Chapter 12: Civil War

After Permian loses to Midland Lee the fate of the season is unclear. Gaines is now under tremendous pressure and wonders if he will still have a job in a year's time. In two seasons Gaines had only gotten as far as the third round of playoffs. Boobie Miles quietly quits the team. Meanwhile, Jerrod McDougal, the Permian defensive tackle who knew he wouldn't play football in college, was devastated at the prospect of the season ending so early. Permian, Midland High and Midland Lee are all tied with one district loss each and only two can go to represent the district in the 1988 playoffs. It will be decided in a coin toss.

Chapter 13: Heads or Tails

Permian ends the regular season beating the San Angelo Bobcats 41–7. But now it all comes down to a coin toss. Coach Gaines and Mike Belew drive to meet the head coaches of Midland High and Midland Lee. The event is held at a truck stop on the south side of Midland at 2:00 am local time. The location is undisclosed and it is broadcast live on TV. When the coin toss finally happens there it is originally thought to be a tie. Then it turns out that Permian and Midland Lee landed heads and Midland High landed tails. The two teams will continue their seasons while Midland High's season is over.

Chapter 14: Friday Night Addiction

The playoffs have finally arrived. Permian first defeats Tascosa High School in Amarillo 21–7. They then play Andress High School in El Paso in the Sun Bowl, winning 41–13. The Saturday after Thanksgiving, Permian beats the Irving Nimitz Vikings, a team ranked sixth in the state, 41–7. Bissinger also explores the fates of many famous Permian players and how many of them ended right back in Odessa. He cites these stories as key examples of the false world Permian football can have on its players. Permian then beats Arlington Lamar 21–7. But now it was on to play the team many called the best high school football team in the state if not the country—the David W. Carter High School Cowboys from Dallas.

Chapter 15: The Algebraic Equation

Bissinger spends the chapter discussing the football players at Dallas Carter High School, which is an all-black upper-middle-class high school. The football obsession at Carter dwarfs the one at Permian. Players skipped classes, left school to get lunch, and had their grades fixed by teachers so that they could play. This led to a court case when a teacher, Will Bates, refused to lie about the algebra grade of a key player, Gary Edwards. The case was won and Dallas Carter got to continue their season. During the week of the game the coaches from Permian and Dallas Carter meet to decide where the game will be played. They eventually agree on Texas Memorial Stadium at the University of Texas at Austin. They also agree on a racially mixed officiating crew to minimize any possible bias from that source.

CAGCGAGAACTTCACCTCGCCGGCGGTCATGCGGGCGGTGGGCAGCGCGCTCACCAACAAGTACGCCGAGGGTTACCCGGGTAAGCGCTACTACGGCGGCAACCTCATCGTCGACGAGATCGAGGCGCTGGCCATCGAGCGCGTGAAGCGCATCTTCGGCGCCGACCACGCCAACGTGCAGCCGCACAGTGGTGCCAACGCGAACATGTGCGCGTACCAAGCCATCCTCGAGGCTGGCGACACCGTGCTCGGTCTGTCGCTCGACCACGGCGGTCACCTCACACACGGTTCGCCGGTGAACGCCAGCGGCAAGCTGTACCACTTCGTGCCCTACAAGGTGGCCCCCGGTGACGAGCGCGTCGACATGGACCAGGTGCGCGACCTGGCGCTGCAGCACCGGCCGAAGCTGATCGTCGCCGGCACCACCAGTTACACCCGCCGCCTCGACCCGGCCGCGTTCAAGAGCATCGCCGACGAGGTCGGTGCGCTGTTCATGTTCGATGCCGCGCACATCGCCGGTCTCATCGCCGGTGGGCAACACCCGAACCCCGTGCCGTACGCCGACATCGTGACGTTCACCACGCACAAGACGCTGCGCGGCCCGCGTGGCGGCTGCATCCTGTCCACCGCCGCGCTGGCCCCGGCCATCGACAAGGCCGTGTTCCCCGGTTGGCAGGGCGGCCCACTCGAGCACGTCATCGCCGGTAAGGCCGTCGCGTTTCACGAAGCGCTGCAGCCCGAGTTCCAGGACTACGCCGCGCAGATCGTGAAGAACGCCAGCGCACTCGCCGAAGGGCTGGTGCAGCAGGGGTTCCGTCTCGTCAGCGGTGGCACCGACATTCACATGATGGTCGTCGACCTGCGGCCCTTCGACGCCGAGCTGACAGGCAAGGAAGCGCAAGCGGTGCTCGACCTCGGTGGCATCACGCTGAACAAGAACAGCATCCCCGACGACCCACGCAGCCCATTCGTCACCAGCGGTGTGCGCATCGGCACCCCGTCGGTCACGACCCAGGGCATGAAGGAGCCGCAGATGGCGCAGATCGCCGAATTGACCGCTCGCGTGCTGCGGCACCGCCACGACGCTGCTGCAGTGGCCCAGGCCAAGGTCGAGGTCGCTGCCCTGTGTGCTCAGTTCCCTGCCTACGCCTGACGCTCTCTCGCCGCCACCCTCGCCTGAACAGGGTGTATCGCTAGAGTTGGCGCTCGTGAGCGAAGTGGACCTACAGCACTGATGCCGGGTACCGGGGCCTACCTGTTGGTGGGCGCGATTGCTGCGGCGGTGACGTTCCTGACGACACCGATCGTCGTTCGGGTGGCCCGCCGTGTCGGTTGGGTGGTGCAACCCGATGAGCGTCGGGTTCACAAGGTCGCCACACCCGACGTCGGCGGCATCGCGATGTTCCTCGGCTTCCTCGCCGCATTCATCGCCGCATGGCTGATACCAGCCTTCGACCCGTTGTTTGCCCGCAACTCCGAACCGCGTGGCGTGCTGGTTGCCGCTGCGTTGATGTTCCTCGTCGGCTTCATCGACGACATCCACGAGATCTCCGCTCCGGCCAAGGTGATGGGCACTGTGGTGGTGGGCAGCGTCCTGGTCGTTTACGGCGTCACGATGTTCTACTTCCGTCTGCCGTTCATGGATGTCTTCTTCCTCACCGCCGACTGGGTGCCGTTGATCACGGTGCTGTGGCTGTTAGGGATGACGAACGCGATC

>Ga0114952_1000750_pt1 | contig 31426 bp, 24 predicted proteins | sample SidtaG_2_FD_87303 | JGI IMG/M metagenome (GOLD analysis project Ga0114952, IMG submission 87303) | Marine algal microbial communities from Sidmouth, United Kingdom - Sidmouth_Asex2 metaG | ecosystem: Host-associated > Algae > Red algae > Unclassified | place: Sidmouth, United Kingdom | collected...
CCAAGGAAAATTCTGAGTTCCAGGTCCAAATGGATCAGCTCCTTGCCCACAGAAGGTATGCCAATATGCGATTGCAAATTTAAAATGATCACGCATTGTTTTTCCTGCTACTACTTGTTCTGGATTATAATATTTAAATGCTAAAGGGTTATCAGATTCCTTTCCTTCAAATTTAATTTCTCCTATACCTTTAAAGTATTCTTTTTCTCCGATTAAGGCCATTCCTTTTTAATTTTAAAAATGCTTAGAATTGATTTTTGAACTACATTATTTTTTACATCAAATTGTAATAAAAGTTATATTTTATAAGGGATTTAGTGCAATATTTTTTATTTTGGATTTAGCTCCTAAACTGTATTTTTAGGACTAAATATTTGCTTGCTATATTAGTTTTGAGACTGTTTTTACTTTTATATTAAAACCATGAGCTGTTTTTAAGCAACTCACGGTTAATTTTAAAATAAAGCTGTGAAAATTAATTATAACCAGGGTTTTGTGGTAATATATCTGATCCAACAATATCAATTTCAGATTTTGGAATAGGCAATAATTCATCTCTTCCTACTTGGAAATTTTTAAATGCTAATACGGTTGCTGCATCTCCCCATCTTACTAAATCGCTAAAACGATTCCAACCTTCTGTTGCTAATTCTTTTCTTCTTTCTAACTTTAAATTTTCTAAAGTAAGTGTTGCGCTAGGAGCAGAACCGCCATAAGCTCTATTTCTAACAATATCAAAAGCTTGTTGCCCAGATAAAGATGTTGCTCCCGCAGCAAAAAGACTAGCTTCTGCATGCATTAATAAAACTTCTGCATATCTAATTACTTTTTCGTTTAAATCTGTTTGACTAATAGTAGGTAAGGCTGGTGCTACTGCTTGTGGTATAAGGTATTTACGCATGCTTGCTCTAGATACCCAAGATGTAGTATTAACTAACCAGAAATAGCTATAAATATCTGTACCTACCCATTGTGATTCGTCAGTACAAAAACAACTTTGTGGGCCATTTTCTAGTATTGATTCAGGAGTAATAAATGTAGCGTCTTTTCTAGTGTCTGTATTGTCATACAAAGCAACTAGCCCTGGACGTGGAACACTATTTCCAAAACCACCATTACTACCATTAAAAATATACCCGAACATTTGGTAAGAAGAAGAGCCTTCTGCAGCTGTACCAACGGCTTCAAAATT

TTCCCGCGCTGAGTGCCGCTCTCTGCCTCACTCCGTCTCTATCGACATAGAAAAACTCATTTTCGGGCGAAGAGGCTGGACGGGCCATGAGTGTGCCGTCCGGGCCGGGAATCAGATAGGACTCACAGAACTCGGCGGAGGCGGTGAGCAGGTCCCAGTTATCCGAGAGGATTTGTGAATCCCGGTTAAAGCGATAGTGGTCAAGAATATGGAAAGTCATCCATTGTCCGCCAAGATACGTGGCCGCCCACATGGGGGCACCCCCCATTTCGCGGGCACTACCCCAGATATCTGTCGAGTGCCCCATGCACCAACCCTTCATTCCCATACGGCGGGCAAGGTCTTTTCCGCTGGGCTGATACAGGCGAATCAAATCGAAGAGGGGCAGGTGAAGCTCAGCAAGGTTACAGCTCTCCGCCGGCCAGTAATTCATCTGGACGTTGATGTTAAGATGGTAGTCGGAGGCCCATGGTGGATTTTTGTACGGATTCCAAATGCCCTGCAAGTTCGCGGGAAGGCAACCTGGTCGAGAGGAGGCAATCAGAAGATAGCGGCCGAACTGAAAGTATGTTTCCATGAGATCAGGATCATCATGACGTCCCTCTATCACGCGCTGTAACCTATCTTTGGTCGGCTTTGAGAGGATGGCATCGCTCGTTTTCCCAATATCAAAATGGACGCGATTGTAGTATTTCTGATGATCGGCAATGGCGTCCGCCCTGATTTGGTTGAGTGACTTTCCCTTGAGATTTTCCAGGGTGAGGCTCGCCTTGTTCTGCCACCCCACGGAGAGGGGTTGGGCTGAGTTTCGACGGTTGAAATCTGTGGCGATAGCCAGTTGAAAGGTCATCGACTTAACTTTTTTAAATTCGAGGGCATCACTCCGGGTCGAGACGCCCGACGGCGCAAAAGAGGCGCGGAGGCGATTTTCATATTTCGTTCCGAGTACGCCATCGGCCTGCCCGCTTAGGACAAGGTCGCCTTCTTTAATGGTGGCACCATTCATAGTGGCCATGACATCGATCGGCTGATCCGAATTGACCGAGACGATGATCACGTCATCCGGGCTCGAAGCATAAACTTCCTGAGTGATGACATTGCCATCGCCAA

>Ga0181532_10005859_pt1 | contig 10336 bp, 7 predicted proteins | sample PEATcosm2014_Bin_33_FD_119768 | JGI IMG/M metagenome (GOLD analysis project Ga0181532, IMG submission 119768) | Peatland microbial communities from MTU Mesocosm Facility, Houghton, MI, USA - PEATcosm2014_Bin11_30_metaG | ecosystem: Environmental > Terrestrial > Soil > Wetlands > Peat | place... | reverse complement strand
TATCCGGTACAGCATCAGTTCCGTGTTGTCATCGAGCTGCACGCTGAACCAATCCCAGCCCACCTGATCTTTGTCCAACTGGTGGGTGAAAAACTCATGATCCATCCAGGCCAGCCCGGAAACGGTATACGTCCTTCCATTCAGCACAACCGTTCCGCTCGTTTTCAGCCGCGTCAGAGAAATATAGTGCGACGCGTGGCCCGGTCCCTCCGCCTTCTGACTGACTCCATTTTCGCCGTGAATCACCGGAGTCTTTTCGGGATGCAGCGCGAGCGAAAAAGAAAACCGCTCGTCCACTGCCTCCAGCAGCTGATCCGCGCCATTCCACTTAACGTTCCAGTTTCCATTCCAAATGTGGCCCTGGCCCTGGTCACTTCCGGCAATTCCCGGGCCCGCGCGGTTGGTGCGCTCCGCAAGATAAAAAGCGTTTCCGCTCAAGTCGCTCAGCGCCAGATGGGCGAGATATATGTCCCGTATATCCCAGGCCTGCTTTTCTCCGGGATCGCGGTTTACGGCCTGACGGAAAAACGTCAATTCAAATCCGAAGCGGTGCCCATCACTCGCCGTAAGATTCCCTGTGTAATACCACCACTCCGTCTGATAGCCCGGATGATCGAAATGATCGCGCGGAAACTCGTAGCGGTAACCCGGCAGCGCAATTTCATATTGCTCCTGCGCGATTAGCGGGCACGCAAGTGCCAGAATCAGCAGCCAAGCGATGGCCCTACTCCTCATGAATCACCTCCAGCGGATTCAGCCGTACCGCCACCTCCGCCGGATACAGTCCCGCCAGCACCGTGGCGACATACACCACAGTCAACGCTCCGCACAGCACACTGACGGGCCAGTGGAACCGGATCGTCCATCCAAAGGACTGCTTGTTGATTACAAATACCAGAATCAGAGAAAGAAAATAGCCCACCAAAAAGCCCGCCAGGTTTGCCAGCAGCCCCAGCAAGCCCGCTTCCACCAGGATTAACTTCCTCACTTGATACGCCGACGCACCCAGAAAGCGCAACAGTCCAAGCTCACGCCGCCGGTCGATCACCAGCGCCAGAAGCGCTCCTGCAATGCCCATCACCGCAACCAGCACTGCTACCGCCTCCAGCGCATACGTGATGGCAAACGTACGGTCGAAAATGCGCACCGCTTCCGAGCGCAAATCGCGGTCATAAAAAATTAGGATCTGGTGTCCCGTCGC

A week later, Dallas Carter won the 1988 Texas state championship. For the players, the sense of entitlement and the feeling that they could do whatever they wanted to reach an all-time high. Gary Edwards got a full scholarship to the University of Houston. However, in May 1989, Edwards and several other players committed an armed robbery in Dallas. They were arrested and they were tried in September. It was then discovered they had committed as many as ten robberies prior. Edwards, who initially thought he would just get probation, was sentenced to 16 years in prison. After some review it was decided that because of grade changing on the player's[who?] action, Dallas Carter was stripped of its state championship.